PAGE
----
Daffodils

Our Perception of the Works of the Literature (daffodiles by William Wordsworth)

May 6, 2021 by Essay Writer

I wandered lonely as a cloud

that floats on high o’er vales and hills,

In these lines the writer says that he is wandering lonely as a cloud which floats over valleys and hills. How can a human have clouds’ characteristics, but we understand it because of the schematic knowledge in our mental cognition. We know a human can wander he has no certain destiny, and we have seen clouds floating on sky, which has no direction of its own but they float with the direction of wind. So a human can wander like a cloud, we have experienced that a cloud can be alone and it easily becomes victim of wind and it floats here and there with the wind. So a human wander too when he is no specific goal.

When all at once I saw a crowd,

A host, of golden daffodils;

In these lines the writer is saying that when he was wandering all of sudden he saw a crowd, we can understand here may be the writer saw a large number of people who are standing in his way, but in next line he says a host of golden daffodils. From here we get the knowledge that actually he was calling daffodils the crowd.

Daffodils are flowers how can they gather and make a crowd. But we have image schema of crowd that, a crowd is a substantial number of people or individuals assembled in a wild or confused or wild manner. So we can understand this trough schematic knowledge the daffodils must be grown naturally in large number and are not organized so that’s why a writer is calling them as crowd.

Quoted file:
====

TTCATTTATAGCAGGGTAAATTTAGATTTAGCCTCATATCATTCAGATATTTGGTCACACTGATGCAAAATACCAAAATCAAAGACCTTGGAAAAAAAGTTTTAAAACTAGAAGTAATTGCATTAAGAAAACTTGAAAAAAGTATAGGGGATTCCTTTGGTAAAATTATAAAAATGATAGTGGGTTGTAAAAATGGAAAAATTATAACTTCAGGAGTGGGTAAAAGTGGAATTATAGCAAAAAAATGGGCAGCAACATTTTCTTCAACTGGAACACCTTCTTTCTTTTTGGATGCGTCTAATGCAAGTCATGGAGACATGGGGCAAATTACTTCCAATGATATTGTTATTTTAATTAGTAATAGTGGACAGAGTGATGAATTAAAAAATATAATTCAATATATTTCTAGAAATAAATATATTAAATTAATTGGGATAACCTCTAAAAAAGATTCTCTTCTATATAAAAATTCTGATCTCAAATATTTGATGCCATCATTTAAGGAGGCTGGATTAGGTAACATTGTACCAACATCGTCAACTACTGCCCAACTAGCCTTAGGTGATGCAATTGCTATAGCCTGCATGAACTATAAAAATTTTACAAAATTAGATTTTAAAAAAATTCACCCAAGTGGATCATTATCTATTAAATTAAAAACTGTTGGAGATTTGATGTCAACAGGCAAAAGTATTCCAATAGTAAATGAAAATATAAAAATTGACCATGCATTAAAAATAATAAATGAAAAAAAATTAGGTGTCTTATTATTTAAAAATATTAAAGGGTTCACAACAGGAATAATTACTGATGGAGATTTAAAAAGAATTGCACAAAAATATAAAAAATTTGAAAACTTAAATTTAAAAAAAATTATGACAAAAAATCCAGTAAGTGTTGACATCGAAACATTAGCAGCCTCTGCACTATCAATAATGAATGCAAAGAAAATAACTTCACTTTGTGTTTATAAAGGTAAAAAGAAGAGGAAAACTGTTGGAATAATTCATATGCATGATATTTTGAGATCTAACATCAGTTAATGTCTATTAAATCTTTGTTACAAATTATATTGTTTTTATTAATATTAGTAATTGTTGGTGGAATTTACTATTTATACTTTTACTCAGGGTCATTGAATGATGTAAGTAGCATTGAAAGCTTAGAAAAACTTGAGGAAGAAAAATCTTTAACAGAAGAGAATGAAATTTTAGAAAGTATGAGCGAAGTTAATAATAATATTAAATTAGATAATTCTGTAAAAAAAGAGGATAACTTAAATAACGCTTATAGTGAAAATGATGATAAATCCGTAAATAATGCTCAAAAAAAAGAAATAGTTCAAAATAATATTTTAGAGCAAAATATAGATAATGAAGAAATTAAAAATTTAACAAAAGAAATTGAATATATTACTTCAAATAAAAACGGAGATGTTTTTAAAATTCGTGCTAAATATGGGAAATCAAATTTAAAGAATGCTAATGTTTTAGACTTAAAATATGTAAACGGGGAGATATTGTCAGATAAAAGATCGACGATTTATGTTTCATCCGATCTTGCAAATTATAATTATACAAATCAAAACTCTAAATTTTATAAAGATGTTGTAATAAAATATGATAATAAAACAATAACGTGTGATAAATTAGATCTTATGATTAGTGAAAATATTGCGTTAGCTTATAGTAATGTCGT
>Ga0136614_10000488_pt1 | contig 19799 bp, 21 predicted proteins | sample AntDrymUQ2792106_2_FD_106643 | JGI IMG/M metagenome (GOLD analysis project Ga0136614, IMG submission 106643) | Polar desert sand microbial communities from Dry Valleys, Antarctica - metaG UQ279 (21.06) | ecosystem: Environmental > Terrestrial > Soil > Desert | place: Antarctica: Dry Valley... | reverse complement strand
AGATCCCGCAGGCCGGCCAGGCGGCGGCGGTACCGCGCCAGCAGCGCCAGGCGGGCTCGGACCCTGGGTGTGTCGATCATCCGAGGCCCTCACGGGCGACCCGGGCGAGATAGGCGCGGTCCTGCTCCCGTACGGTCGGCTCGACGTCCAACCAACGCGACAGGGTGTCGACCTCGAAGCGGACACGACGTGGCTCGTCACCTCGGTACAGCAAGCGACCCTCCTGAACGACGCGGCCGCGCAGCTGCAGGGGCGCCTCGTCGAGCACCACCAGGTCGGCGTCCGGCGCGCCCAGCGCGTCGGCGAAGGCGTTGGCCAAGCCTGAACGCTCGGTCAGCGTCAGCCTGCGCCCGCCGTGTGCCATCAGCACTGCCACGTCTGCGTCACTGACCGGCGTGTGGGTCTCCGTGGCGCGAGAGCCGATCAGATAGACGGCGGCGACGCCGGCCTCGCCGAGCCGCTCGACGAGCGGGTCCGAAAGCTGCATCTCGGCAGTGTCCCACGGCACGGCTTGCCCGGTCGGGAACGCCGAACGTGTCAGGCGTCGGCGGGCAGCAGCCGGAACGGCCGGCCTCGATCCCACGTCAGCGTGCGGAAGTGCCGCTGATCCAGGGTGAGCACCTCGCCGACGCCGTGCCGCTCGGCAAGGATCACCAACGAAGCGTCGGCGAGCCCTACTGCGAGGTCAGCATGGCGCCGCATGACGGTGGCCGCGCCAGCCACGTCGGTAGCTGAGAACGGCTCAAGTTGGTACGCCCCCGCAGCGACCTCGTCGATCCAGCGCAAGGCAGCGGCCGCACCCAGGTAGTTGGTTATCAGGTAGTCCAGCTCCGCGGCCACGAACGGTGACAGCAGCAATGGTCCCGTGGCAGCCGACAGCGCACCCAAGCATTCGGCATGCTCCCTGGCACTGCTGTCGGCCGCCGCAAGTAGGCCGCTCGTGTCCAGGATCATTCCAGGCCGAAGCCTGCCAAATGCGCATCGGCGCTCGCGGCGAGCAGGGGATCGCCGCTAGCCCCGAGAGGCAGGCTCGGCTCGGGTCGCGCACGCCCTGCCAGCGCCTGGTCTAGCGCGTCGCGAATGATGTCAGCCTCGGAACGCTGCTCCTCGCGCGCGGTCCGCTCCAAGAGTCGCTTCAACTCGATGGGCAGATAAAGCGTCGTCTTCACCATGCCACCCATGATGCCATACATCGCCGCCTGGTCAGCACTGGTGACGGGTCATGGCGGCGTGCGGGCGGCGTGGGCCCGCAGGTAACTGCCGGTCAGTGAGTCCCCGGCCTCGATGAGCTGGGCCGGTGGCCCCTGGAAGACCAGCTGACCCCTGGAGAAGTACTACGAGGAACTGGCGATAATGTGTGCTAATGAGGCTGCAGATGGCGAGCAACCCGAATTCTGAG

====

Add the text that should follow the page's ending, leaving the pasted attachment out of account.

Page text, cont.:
He says that daffodils are welcoming him as a host. We have image schema of host as an individual who gets or engages other individuals as visitors. So here the daffodils are playing the role of host for writer, welcoming him and entertaining him.

Beside the lake, beneath the trees,

Fluttering and dancing in the breeze.

In these lines the writer is saying flowers are beside the lake and beneath the trees and they are fluttering and dancing. Flowers do not have hands or legs how can they flutter and dance. But we can understand this comparison, through our schematic knowledge of dance, and movement of flowers. We know when wind blows the flowers or any other plant moves back and forth, and when person dances the body moves in direction and in different way. So we can understand the dancing of flowers.

Continuous as the stars that shine

And twinkle on the milky way,

They stretched in never-ending line

Along the margin of a bay: